Solar Eclipse Friday to Fascinate Millions
MAP: Total solar eclipse — 2008 Aug 01. Credit Fred Espenak, NASA's GSFC, & J. Anderson
A total eclipse of the sun Friday should fascinate millions of lucky skywatchers in Greenland, Siberia, Mongolia and China.
If the weather cooperates, people along a narrow path who venture out and look up will see stars during the day as the sun is gradually devoured and ultimately blotted out by the moon.
Unlike ancient times, when eclipses were viewed as bad omens in many cultures, fewer people should be expecting doom this time around. Still, myths persist, especially in remote regions, so it's likely there will be some banging on pots and other creative tactics employed to drive the "evil spirits" away.
Billions of people along the path, including most of Europe and Asia, have a chance to see an interesting but much less foreboding partial eclipse. The northern half of Maine and the Canadian Maritime Provinces will be graced with a partial eclipse at sunrise.
Myth and mystery
Solar eclipses occur when the moon moves in front of the sun. This can happen only at the time of a new moon, when the moon is between Earth and the sun. When the three objects align perfectly an eclipse occurs.
Before there was a scientific explanation for eclipses, myth and mystery was pervasive.
Many cultures thought a demon or dragon was devouring the sun.
In ancient China, "any unusual phenomenon involving celestial bodies was noted for potential omens, either good or bad, that might befall the current Emperor," according to Sten Odenwald of the department of physics at Catholic University. An eclipse occurred in 2134 B.C., but was not predicted by Hsi and Ho, who were believed to have been two astrologers who served the Emperor Chung K'ang.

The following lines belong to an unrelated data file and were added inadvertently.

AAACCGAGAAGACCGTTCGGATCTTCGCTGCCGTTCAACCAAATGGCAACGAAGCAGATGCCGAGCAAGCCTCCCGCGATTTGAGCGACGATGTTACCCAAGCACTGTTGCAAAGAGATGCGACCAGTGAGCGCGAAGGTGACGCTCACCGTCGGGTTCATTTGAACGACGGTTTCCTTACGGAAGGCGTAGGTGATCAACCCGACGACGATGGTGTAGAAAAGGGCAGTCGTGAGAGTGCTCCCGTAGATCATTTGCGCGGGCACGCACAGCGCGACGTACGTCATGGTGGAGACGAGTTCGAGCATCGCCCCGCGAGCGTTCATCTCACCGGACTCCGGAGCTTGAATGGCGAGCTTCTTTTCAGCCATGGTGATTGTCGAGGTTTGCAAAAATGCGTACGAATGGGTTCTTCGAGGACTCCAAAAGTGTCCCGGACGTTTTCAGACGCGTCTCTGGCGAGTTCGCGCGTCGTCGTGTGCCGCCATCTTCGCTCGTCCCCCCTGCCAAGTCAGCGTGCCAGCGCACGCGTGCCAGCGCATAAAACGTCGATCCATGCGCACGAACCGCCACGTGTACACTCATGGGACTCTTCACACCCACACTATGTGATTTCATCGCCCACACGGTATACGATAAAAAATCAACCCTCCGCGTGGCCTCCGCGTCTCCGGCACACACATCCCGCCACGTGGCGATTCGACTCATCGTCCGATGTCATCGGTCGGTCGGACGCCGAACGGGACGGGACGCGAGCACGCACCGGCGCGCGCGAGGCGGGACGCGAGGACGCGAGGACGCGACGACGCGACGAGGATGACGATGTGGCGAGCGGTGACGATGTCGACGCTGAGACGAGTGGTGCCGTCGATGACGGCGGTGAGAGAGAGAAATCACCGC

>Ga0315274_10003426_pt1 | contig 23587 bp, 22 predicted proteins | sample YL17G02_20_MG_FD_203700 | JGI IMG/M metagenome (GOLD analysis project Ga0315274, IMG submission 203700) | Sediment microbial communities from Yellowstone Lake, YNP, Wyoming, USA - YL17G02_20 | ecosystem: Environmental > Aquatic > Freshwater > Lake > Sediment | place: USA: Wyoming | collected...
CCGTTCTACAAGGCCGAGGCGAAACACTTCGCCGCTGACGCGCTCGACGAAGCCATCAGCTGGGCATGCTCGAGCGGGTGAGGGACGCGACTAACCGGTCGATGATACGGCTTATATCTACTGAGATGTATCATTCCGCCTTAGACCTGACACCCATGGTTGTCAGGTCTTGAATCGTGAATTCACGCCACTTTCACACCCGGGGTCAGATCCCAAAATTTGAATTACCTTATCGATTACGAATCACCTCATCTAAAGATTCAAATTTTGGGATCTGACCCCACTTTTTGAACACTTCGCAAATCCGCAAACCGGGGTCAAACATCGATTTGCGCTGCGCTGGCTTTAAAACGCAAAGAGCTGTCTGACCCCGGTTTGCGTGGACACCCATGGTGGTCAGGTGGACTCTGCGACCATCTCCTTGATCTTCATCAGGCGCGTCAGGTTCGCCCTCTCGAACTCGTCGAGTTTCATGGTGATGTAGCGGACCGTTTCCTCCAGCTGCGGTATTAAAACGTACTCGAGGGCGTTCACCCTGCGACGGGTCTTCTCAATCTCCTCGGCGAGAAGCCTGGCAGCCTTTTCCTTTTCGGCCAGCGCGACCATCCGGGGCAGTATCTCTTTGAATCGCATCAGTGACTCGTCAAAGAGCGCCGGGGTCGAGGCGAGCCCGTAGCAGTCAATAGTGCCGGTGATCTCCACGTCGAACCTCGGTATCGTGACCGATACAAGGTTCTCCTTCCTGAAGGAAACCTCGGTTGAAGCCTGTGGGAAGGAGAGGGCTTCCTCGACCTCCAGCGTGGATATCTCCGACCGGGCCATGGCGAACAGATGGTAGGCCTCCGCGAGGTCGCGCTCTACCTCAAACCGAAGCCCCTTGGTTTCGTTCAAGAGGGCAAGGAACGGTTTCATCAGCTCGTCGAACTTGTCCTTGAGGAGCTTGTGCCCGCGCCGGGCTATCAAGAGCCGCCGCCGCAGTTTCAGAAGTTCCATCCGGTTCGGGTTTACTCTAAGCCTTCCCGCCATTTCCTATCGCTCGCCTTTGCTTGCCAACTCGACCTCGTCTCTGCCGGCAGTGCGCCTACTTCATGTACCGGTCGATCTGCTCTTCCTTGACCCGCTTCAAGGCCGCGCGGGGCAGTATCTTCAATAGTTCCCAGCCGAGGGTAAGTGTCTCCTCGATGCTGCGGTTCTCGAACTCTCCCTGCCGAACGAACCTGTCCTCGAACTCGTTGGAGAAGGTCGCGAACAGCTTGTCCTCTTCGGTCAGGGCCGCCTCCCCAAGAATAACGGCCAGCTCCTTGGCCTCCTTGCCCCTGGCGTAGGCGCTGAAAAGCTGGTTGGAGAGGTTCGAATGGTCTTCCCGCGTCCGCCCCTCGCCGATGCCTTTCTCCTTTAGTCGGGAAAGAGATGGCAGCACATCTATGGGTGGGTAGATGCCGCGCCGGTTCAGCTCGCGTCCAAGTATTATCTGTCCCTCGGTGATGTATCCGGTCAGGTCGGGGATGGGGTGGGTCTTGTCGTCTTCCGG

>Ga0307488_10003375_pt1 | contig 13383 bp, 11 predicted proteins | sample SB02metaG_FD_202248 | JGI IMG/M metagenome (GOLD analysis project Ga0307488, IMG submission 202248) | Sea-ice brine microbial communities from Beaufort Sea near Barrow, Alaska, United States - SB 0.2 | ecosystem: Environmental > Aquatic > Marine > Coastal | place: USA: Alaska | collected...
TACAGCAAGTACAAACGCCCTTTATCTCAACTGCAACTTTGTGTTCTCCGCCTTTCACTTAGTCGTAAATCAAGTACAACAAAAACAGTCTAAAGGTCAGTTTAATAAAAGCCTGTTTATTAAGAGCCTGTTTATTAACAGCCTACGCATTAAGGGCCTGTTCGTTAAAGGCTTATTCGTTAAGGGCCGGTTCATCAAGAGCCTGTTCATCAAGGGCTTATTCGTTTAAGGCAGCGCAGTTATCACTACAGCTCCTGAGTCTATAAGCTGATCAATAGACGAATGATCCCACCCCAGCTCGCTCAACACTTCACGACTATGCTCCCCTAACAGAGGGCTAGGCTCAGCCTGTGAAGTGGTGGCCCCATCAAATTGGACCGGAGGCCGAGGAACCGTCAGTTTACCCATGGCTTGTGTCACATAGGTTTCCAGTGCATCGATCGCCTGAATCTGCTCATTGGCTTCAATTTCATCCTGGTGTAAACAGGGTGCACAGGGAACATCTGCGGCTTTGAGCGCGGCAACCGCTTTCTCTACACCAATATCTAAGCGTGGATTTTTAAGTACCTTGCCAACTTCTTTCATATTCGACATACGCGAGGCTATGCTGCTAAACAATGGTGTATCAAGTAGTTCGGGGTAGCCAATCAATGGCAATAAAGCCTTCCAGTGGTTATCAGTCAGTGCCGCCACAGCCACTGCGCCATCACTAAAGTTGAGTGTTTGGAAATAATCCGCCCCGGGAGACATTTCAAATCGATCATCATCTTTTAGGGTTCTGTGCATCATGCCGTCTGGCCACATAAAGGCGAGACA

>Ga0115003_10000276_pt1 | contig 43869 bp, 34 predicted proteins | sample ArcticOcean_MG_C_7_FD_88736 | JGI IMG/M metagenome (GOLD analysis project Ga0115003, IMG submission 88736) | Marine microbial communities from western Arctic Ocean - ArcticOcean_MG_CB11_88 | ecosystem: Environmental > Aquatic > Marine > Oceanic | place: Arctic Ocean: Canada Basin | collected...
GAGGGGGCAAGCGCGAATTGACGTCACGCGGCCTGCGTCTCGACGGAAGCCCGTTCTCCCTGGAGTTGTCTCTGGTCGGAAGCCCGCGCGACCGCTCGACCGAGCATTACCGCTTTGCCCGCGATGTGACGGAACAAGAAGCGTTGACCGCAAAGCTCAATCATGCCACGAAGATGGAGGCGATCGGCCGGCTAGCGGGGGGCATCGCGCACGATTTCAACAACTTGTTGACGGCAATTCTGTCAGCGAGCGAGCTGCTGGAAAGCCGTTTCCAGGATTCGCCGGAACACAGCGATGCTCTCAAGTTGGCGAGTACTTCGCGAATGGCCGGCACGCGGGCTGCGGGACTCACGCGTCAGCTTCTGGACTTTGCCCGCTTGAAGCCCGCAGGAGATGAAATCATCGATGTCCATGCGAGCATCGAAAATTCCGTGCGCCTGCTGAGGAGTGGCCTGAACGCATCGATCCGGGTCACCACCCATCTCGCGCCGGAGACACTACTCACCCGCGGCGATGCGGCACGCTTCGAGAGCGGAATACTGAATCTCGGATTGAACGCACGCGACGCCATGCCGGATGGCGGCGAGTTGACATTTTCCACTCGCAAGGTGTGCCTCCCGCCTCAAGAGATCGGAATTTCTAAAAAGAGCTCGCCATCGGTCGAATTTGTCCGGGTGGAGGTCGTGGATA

"By some accounts, the two astrologers were negligent in their duties and did not foretell the event for the Emperor," Odenwald writes in a historical article published by NASA. "They were summarily beheaded for their negligence of duty."
The ancient Chinese banged pots and drums to shoo the frightful sun-eating character away, according to the Exploratorium Science Center in San Francisco. In India, people would immerse themselves in water to help the sun fight the dragon.
Even nowadays many myths persist. In Egypt, as one example, children are often kept indoors with windows covered or shades drawn during an eclipse.
Prior to a total solar eclipse in 2006, one Indian paper advised pregnant women not to go outside during the eclipse to avoid having a blind baby or one with a cleft lip. Food cooked before the eclipse was to be thrown out afterward because it would be impure and those who are holding a knife or ax during the eclipse would cut themselves, the Hindustan Times added.
In Togo, authorities prior to the 2006 solar eclipse called on villagers to stay home. "Please, do not go out and keep your children indoors on solar eclipse day,'' Togo's minister for health said in a message broadcast on state television.
Risk of eye injury
Eclipses can indeed be dangerous.
Despite myths and rumors, a total solar eclipse is safe to watch during the darkness of totality, when no rays of the sun are passing to your eyes. The corona, or atmosphere of the sun, is often partly visible when the moon blocks out the main disk of the sun. Viewing the corona during totality also is safe.
However, looking directly at the sun, even during a partial eclipse, will damage your eyes unless you wear proper eye protection. It is extremely dangerous to eyesight to look directly at an eclipse at any stage expect during totality.
Glasses designed specifically for eclipse viewing are recommended, or a handful of indirect viewing methods can be used:
With masking tape, cover all but a 1/2-inch square of a small mirror. Project the sun onto a shaded wall. Or with a pencil, poke a small hole in a piece of paper. Let sunlight fall trough the hole onto a second sheet of white paper about a foot below.
For those not fortunate enough to be in the eclipse's narrow path, a live webcast is planned.
NASA, in partnership with the Exploratorium and the University of California, Berkeley, will transmit live images on NASA TV. The coverage, originating in China and reliant on good weather, runs from 6 a.m. to 8:15 a.m. ET.
The period of total eclipse, or totality, will occur from 7:08 a.m. to 7:10 a.m. ET.
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